The Wolf of Wall Street may have been funded by 'dirty' Malaysian money

The film's production company are currently embroiled in controversy

Jack Shepherd
Monday 04 April 2016 10:25 BST
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'The big guns in tech and finance still dominate when it comes to large salaries in the UK,' Glassdoor said
'The big guns in tech and finance still dominate when it comes to large salaries in the UK,' Glassdoor said

When Martin Scorsese and Leonardo DiCaprio set out to make a film about the infamous Jordan Belfort, they were met by rejection. Major studio after major studio turned them down, fearing the controversial story and R-Rating wouldn’t sit well with audiences.

The pair had to find other ways to fund the film, turning to Red Granite Pictures. Many believed the company to be a start-up, having made just one film previously, but somehow they gave the duo $100 million to make The Wolf of Wall Street.

It has since been alleged that the company managed to raise the money by diverting state funding from the Malaysian government into the film; money that was meant to be spent spurring on local economic development rather than on Hollywood movies.

According to an investigation by The Wall Street Journal, the money was supposed to go into 1MDB, a state fund set up by the prime minister of Malaysia, Najib Razak, to boost the local economy.

However, 1MDB passed the money to Red Granite Picture, a company controlled by Razack’s stepson, Riza Aziz.

1MDB appear to be at the centre of various controversies, and are reportedly funding Jho Low - a multimillion-dollar ‘party boy’, widely thought to have bought Picasso’s Women of Algiers for $179 million last May, and a friend of Aziz.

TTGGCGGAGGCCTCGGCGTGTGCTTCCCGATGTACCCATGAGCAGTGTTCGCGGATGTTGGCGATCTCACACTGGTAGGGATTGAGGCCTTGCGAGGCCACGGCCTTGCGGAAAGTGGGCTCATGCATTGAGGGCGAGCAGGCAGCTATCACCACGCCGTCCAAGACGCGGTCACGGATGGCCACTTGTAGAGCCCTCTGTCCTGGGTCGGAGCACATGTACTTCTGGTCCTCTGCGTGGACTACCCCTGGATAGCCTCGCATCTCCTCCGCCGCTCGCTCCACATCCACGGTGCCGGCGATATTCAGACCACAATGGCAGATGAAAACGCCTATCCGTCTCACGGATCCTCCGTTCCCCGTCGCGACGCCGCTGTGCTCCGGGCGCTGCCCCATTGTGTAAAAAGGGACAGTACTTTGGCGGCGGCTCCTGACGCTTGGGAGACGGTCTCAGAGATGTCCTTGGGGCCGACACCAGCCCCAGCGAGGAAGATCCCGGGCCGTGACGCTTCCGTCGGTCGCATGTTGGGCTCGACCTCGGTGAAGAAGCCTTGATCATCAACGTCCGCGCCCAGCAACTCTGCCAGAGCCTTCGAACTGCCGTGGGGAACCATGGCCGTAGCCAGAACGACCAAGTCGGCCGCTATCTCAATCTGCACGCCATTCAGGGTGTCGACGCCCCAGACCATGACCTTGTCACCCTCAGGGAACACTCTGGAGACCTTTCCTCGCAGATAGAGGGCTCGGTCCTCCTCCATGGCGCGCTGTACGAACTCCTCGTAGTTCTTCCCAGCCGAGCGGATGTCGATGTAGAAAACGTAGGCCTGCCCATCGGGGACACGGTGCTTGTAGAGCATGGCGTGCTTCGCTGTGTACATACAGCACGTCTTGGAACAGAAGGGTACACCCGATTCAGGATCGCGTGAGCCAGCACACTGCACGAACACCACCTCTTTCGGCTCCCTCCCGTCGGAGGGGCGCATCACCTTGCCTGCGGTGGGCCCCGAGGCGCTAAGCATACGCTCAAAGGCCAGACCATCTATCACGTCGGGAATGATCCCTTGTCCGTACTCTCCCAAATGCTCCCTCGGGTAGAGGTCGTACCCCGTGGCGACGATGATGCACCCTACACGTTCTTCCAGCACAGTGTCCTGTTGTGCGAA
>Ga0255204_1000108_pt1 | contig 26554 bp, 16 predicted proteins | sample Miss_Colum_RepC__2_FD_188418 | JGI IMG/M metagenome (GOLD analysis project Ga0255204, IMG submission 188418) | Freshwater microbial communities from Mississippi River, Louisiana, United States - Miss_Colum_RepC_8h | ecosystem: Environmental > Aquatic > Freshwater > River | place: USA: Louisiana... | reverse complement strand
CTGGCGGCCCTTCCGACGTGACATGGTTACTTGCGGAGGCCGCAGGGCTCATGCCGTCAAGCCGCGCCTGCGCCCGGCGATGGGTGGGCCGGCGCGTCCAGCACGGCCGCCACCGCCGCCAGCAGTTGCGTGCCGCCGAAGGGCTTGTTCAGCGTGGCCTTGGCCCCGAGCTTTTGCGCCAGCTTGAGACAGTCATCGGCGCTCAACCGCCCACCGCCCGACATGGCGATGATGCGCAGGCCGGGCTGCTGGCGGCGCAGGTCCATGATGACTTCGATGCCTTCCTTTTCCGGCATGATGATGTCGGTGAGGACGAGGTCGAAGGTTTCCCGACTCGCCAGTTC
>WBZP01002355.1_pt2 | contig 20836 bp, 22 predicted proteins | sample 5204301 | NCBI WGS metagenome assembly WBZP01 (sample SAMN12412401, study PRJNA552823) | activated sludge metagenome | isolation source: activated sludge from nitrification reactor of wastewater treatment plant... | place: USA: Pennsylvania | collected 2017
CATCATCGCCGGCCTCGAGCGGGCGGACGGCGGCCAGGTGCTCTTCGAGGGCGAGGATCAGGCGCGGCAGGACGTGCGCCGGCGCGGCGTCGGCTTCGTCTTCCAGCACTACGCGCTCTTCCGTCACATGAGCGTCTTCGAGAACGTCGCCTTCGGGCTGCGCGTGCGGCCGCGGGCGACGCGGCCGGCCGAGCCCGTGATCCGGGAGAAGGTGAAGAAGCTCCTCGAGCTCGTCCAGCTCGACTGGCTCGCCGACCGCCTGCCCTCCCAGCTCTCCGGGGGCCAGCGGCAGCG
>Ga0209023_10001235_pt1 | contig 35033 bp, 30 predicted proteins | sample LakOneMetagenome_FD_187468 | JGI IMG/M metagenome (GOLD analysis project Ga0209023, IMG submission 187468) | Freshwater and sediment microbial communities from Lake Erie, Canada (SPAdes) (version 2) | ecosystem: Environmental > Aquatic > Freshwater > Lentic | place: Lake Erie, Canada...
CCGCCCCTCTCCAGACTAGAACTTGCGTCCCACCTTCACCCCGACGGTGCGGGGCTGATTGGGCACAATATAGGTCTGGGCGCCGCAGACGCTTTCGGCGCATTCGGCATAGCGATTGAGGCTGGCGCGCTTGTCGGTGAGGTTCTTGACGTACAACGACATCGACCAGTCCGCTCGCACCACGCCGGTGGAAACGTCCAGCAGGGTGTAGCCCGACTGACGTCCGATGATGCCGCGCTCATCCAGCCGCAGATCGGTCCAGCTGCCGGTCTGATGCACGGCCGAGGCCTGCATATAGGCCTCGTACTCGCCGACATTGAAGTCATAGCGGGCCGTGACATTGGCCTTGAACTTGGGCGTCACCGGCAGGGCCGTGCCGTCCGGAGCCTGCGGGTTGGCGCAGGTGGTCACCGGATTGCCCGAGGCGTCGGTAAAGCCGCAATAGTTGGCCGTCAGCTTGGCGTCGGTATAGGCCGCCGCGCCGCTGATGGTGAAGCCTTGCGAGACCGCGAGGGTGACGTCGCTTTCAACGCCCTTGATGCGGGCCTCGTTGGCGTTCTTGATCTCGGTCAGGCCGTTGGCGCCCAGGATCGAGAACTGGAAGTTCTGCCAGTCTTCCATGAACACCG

The state fund is now the centre of numerous investigations with the FBI, one of which has led to an investigation into Goldman Sachs. According to the New York Post, the US, UK, and France, as well as two other countries, are looking into evidence of money laundering.

DiCaprio and Scorsese themselves are not implicated in any sort of fraud, as any money diverted from 1MDB to Red Granite Productions was before their involvement with the film.

However, the Journal does note how the extravagant spending by the Malaysian investors managed to raise a few eyebrows in Hollywood.

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For example, before shooting began on The Wolf of Wall Street, Red Granite reportedly put on an extravagant birthday party for DiCaprio which saw the actor gifted Marlon Brando’s best actor Oscar for On the Waterfront, estimated to have cost $600,000.

DiCaprio as the hard-partying Belfort overseeing a pool party for his Stratton Oakmont employees

According to the Journal, on 31 December 2012, the company put on a New Year’s eve festival, which saw Aziz and Low joined by DiCaprio, Jonah Hill and Jamie Foxx, all of whom flew from Australia to Las Vegas to celebrate.

The report also details how, six months later, DiCaprio, Low and Aziz attended the Brazilian world cup, spending their time on a 482-foot yacht owned by Sheikh Mansour, deputy prime minister of the United Arab Emirates.

A spokesperson for 1MDB told the Journal that the report “will not affect our ability to move forward with the exciting projects Red Granite is developing”. The company has since denied any association with Re Granite: “1MDB has never invested in or transferred funds to Red Granite Pictures, whether directly or via intermediaries. Any statement to the contrary is false,” a spokesperson said.

Since The Wolf of Wall Street, the company funded Dumb and Dumber To, the sequel Jim Carrey and Jeff Daniels’ 1994 comedy.

Meanwhile, The Wolf of Wall Street made headlines for apparently considering Olivia Wilde ‘too old’ for the role Margot Robbie eventually took.

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